Gilbert Papazian, who passed up on a chance to get a free education and play football at Notre Dame to join his father in the produce industry, died May 3 at the age of 83.
Mr. Papazian was born in 1929 in San Francisco as a first-generation American of two Armenian-born parents. He was raised in San Francisco and was quite the football player at Lincoln High School, leading to the scholarship offer that he turned down.
In 1940, his father and uncle started Lucky Strike Farms.Both Gil and his younger brother, the late Arnold Papazian, began their produce careers in that company. Arnold Papazian eventually moved to Salinas and started the brokerage that carried his name for many years, while Gil bought Lucky Strike Farms, changed the name to Lucky Strike Brokerage Co., and operated adjacent to the San Francisco Wholesale Produce Market for decades. The company remains viable today and is run by his son Gib out of Burlingame, CA, under the old Lucky Strike Farms moniker.
"Don't know why my father passed up a free ride at Notre Dame," he said, indicating it might not have been the best decision.
However it did work for Gil Papazian as he did launch a successful produce career and kept his interest in the game of football as a coach at his old high school for many years. Gib Papazian called his father "one of kind" and said he absolutely loved selling produce. His main commodities over the years were iceberg lettuce and melons. He was a protégé of Bud Antle and had the exclusive in Northern California to the Bud label for many years. He also called Basil and Roger Mills of Mills Distributing great friends and sold their Boss lettuce label for decades.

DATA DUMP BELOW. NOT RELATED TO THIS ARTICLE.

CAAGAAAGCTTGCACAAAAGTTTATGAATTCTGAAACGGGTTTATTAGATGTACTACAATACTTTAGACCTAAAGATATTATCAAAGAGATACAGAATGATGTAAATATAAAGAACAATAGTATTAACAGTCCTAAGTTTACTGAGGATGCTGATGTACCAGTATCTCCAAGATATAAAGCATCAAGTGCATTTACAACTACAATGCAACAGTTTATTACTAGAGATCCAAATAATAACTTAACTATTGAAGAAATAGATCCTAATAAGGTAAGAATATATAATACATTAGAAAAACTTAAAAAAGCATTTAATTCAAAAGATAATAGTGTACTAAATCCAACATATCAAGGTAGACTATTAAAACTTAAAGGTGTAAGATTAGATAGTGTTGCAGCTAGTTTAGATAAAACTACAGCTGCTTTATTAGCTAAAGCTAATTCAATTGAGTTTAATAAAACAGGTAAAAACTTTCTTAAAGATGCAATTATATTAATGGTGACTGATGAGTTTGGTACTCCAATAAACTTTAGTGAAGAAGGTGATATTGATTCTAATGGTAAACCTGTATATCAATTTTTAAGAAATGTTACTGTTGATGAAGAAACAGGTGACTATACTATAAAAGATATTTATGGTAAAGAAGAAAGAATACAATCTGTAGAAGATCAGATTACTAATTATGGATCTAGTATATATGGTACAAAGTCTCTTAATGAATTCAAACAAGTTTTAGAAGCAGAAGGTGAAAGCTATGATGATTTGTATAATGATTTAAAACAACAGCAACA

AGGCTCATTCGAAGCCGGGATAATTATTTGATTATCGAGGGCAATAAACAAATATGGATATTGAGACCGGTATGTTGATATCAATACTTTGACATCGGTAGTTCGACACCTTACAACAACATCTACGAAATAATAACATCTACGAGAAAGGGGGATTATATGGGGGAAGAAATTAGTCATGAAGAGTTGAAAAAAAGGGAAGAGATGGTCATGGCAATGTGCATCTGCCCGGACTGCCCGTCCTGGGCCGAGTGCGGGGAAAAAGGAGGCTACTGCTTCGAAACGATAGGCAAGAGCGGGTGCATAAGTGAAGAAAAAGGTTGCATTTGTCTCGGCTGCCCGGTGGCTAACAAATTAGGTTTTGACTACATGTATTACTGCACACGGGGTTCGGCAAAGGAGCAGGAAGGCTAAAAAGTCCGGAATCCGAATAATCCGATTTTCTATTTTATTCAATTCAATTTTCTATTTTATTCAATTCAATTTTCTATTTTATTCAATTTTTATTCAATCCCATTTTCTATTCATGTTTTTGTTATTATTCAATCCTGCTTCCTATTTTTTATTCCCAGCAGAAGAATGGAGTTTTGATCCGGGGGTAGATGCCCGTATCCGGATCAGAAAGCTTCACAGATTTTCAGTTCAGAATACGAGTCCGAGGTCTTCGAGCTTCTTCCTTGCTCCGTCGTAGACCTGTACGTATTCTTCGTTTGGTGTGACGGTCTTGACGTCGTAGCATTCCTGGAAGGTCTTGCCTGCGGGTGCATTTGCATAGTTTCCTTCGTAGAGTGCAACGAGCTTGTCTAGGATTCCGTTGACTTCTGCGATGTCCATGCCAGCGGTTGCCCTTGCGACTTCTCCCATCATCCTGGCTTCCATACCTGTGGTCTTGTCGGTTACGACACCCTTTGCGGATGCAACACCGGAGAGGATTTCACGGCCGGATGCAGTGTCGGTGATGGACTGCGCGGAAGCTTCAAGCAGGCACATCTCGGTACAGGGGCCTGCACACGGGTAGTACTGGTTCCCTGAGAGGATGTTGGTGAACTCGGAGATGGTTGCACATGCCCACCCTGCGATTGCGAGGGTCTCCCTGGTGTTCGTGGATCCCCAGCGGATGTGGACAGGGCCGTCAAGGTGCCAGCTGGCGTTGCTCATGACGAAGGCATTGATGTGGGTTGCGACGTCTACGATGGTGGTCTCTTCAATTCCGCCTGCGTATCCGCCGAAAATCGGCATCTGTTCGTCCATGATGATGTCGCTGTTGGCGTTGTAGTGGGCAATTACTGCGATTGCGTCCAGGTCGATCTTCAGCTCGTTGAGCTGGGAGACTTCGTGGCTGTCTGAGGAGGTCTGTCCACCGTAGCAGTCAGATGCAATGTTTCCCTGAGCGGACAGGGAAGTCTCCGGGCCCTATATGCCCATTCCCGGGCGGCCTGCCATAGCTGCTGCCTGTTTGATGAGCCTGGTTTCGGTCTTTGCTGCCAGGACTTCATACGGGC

"I think my dad was the first one ever to sell carton lettuce," said Gib. "At that time everyone was selling lettuce out of the old WGA crate but my dad saw carton lettuce being packed out in the field in Salinas and decided to sell it."
He remained active in the business up until the last couple of years when health issues started to creep into his life. Gib said his father lamented the old days and often railed against the new way of doing business. He liked making deals and sending product to a close by market where a lot of volume could be moved at a special promotion price in a short amount of time. You might say corporate, centralized buying wasn't his cup of tea.
One of the first things he did after buying the company was join Western Growers and he was proud of the fact that he remained a member for the past 60 years.
Gilbert Papazian is survived by his longtime wife Margaret Papazian and their children, Gib, Alice, and Chris, as well as many other relatives, including several in the produce industry.